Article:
Beach and Rock Fishing
The extensive coastline within the district provides numerous publicly accessible beaches and rocky outcrop’s ideal for the land based angler; and depending on wind direction can provide productive fishing throughout the year. The beaches south of Tumby Bay are great for chasing flathead on the incoming tide and the rocky outcrops often produce squid and garfish in good numbers once a decent berley trail is established.
The rocky shoreline adjacent the Island residential area is also worth trying with snapper, garfish, herring, snook and squid all a possibility. Snapper fishing from these platforms requires a level of persistence for results, very much a case of being there when the fish are, however dawn and dusk from October through to March can produce some memorable fishing if you’re prepared to invest the time. Squid can be caught all year round and some ripping garfish can be berleyed up in the summer months. The foreshore beach in Tumby Bay can yield a good feed of yellow fin whiting during the summer months; with best locations being the tidal flats at the southern end of town and around the sand bag groynes located along the beach.
Tumby Bay Marina
The local marina can provide some excellent fishing throughout the year; with several locations open for public access including the boat channel that heads out to sea. Yellow fin whiting, trevally, flathead, bream, herring and snook are regularly encountered and can be great fun when chased on ultra light gear and soft plastics. Kingfish and mulloway have also been known to invade the system throughout the year and whilst hard to tempt can provide some real entertainment in the confines of the marina. The resident bream population has taken many years to become established in the marina and with their extremely slow growth rates; catch and release is strongly encouraged for these spirited sport fish.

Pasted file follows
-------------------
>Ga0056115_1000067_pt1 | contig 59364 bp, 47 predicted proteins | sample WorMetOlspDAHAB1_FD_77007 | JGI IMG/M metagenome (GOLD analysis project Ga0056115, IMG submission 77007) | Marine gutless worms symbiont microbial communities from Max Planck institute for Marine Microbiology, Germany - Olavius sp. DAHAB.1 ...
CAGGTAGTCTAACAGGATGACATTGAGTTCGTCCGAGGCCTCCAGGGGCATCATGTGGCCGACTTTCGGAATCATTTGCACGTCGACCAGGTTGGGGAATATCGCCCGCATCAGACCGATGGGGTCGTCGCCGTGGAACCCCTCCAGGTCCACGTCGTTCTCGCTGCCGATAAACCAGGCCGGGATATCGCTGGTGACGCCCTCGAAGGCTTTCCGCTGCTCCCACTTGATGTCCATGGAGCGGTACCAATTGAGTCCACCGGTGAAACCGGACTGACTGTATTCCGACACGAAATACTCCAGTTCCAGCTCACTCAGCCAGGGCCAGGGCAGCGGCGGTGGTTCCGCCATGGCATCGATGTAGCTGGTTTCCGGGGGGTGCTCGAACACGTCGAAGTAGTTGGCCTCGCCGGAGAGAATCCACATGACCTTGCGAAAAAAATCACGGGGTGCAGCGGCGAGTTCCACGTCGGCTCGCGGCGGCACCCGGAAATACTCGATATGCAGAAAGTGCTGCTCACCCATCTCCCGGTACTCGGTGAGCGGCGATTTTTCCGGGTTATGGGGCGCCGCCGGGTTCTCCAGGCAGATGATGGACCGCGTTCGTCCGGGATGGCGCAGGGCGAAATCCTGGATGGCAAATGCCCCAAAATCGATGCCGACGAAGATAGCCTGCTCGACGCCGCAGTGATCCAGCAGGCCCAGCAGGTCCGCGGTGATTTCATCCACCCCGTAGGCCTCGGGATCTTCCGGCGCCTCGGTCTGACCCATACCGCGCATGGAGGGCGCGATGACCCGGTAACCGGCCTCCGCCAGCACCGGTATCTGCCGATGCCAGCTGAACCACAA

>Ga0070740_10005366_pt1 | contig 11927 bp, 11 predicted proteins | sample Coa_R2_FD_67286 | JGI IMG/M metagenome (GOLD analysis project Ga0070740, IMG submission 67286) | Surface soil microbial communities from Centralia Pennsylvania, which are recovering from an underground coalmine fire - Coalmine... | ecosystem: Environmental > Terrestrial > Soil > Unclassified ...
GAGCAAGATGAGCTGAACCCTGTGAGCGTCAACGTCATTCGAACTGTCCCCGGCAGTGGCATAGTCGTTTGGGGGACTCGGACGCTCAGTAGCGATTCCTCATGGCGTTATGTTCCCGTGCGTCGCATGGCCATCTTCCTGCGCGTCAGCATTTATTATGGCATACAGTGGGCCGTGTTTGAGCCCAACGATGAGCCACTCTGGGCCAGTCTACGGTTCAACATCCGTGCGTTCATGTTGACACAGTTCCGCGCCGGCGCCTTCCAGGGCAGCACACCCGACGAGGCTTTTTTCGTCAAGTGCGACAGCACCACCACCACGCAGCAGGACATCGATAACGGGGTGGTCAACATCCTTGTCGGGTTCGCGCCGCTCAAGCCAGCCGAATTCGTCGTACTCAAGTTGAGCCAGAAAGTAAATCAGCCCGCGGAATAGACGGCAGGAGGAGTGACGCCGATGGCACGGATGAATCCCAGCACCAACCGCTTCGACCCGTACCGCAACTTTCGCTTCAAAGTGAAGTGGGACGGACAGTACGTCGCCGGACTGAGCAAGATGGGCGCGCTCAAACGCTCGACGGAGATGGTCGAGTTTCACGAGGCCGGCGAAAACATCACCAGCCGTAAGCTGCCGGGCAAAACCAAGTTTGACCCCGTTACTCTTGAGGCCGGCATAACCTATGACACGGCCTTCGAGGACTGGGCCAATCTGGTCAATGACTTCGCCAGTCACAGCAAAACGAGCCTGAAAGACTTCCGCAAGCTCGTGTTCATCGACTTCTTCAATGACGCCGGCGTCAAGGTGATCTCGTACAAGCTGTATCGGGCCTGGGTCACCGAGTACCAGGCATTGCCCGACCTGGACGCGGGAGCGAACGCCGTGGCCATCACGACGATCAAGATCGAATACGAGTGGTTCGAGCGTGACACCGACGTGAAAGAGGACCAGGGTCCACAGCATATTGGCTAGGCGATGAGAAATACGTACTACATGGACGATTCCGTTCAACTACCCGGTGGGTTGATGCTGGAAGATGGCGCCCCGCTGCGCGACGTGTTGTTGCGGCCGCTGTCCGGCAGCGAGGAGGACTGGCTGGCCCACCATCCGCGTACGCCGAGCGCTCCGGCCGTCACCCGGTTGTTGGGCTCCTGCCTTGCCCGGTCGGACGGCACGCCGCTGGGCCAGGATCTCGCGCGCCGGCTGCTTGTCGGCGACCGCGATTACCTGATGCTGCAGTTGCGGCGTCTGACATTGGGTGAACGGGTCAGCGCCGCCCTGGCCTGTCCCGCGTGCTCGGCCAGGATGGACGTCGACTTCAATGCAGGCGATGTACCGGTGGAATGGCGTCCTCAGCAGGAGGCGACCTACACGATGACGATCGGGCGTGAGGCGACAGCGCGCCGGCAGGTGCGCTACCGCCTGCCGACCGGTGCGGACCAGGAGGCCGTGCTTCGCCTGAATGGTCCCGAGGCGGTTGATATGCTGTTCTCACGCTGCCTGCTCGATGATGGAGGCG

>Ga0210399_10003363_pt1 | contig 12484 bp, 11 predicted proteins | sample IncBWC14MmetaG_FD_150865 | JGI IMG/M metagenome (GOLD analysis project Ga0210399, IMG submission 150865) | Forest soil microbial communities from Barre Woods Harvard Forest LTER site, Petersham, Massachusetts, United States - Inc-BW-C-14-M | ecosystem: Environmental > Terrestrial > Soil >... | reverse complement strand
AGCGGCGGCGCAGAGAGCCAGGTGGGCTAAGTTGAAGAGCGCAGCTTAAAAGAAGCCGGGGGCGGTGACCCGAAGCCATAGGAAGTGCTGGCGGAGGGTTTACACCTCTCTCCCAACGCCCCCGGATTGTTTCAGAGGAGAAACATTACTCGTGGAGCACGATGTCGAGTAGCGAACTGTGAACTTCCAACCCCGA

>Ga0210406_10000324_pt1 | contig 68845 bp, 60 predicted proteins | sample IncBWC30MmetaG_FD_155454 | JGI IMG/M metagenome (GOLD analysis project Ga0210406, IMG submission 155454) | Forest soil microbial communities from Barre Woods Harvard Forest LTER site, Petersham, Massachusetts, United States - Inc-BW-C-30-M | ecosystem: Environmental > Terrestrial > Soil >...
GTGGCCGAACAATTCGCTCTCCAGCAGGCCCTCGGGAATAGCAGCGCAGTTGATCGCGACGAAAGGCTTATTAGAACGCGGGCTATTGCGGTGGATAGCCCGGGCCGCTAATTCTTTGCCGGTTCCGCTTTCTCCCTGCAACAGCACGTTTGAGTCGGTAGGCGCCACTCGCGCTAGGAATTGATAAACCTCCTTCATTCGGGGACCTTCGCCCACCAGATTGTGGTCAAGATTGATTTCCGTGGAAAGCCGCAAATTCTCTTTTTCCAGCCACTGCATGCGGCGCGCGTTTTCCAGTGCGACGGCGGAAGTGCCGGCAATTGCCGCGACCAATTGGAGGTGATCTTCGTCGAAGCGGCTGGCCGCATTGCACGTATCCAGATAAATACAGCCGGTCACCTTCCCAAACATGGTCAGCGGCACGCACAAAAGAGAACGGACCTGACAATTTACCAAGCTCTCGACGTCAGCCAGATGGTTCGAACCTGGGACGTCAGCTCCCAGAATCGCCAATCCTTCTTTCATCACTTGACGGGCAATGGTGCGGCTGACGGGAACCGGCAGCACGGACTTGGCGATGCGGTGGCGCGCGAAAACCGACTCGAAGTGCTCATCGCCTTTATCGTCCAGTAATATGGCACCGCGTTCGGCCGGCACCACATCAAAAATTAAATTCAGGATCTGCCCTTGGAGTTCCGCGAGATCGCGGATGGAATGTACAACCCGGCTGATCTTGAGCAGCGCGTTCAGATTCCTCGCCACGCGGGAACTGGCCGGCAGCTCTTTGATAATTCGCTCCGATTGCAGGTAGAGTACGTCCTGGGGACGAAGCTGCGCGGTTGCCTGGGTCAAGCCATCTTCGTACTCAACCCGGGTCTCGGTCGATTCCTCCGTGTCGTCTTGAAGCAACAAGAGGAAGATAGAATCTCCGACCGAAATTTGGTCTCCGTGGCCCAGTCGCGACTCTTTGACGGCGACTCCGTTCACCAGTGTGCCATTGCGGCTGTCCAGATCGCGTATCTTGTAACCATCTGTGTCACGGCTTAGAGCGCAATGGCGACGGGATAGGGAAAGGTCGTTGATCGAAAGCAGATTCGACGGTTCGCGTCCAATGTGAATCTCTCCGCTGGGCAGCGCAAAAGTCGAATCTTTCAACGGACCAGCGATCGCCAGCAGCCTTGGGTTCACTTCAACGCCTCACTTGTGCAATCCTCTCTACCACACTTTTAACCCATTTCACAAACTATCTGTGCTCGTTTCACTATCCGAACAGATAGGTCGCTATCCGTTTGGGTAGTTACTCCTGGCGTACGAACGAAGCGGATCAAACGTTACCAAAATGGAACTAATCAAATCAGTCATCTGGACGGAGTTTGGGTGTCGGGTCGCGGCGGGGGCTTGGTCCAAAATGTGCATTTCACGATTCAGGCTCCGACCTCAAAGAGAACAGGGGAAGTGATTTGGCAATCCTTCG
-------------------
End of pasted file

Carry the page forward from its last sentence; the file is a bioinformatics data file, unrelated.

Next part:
Situated approximately 15km north of Tumby Bay, Lipson Cove is a beautiful beach location with several camp sites and vehicle access to the beach. Due to the feature-less nature of the beach; a steady flow of berley will be required to draw and hold fish in your location; salmon trout, herring, mullet and a few yellow fin whiting are the most common species. However schools of larger salmon will occasionally cruise through the Cove and it always pays to have a few heavy metal slices on the ready for when they turn up. This section of coastline is also very popular with the local land based shark fisherman; with bronze whaler sharks up to 10 feet in length regularly caught and released during the summer months.
The beaches to the south of Port Neill can provide some excellent fishing during the year with salmon, herring, mullet and flathead the most common species. The beaches to the north of town will yield good numbers of yellow fin whiting during the warmer months; beach worms are by far the best bait to tempt these guys; with small surface lures an entertaining way to target them. Garfish are also readily available along this section of coastline and with the wind in the right direction can be successfully targeted from most rocky headlands during the warmer months.